wildcards

Here’s what Apple is most likely to release next

April 24, 2013
Obsession
Mobile Web
April 24, 2013

Predicting what products Apple will roll out next is a cottage industry so robust it has its own ecosystem of devoted news sites, but that doesn’t mean there isn’t signal in all the rumor noise. Here, based on the leaks that have come out already, are the products that are most likely to constitute the “surprises” that CEO Tim Cook alluded to in yesterday’s earnings call.

1. An iWatch

Smartwatches are all the rage with manufacturers—including Samsung. They’ve been around for years, but until now they haven’t been all that useful. Indeed, they still aren’t. A product that consumers seem to be clamoring for, but no one’s done right, yet? It has Apple written all over it, and there are rumors that the company already has a design in testing.

One problem with an iWatch: As the first all-new product category released since Steve Jobs’s passing, its success or failure is all important for the future of Apple and Tim Cook as its CEO. If the iWatch bombs—and I suspect people won’t like it—it will be a major blow.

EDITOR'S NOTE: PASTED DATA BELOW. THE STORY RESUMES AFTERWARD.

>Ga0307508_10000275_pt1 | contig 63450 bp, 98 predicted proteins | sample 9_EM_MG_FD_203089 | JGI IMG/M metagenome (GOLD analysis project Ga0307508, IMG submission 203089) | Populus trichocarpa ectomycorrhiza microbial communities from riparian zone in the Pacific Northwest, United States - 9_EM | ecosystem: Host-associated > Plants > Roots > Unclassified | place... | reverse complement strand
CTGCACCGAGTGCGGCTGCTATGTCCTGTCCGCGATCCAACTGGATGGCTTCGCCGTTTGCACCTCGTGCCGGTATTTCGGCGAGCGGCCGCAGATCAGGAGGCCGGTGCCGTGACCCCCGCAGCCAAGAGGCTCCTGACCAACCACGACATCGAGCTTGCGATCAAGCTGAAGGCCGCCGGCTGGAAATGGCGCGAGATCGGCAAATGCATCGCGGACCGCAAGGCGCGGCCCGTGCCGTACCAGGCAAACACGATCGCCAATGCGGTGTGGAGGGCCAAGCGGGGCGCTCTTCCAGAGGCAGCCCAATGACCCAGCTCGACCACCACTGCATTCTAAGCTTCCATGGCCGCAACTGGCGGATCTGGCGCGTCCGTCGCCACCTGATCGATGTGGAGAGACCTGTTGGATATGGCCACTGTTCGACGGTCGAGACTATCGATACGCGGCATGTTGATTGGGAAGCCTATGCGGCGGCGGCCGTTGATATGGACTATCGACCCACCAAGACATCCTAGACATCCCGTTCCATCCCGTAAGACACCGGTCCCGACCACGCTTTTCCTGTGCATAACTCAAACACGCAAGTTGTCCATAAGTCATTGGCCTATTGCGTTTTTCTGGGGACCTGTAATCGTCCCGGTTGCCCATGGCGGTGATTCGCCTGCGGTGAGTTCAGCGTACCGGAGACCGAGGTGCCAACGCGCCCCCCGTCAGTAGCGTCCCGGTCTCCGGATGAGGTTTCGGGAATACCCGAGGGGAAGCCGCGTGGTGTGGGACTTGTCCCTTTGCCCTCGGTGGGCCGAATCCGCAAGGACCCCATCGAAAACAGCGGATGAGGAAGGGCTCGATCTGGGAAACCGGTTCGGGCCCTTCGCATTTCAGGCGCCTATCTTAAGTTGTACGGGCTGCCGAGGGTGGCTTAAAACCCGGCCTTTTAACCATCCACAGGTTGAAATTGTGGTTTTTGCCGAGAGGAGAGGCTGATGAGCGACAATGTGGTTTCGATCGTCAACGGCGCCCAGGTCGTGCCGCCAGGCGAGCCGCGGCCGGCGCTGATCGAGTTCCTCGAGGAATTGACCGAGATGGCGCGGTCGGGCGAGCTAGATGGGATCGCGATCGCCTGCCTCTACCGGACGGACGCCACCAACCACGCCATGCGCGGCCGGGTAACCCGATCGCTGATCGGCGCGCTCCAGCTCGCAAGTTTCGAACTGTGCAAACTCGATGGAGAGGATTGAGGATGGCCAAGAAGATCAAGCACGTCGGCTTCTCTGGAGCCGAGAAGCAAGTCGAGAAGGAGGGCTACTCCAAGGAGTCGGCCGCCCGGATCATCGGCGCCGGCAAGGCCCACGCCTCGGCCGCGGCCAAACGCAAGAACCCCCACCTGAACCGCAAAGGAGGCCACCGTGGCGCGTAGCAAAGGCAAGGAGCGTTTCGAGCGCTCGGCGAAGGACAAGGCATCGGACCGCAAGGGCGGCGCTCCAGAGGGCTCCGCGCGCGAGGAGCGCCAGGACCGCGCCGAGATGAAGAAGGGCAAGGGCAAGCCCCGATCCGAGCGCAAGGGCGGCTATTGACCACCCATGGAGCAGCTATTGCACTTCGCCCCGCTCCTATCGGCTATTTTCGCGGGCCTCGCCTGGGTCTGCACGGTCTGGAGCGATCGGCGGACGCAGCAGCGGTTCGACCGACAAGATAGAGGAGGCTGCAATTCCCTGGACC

Guesstimated release: Mid-2014

2. Streaming music service

Apple may have dominated the early days of digital music, but buying music is so 2011. As all-you-can-eat streaming competitors like Spotify expand by leaps and bounds, it makes sense for Apple, which already has deals with all the major labels, to move into this area next. Indeed, a streaming deal with Universal Music Group and Warner appears imminent.

Guesstimated release: Late-2013

3. Apple is not going to release a TV

Apple analyst Gene Munster has been persistently flogging this rumor. But please let it die already. The illogic of Apple entering a cut-throat commodity business that is already seeing consolidation should be obvious, but in case it isn’t, think about what the company is doing in TV: making a better set-top box.

4. A bunch of retina-whatever iPads, notebooks etc. that no one will get particularly excited about

Putting better screens on existing products—especially when those screens already exist on other products, is just the sort of incremental updates to Apple’s products that are so straightforward that analysts put out calendars noting when they’re likely to arrive.

5. Some complete wildcard

Cook is hard to read, because we have yet to see how he hints at or doesn’t hint at a truly new product category. But unless he thinks he’s just going to ride Apple into the sunset, you can bet he’s got something in the works that no one, not even the rumormongers, has thought of yet.

Apple has previously hired engineers who are experts in wearable computing. If the company releases a competitor to Google Glass, it might look like an also-ran, but that doesn’t it mean it won’t be the iPhone to what were the smartphones of the time—mostly BlackBerrys with tiny keyboards. In other words, maybe Apple can out-design Google or—given Google’s fetish for “open,” disorganized app stores—just build a more usable ecosystem for wearable devices.

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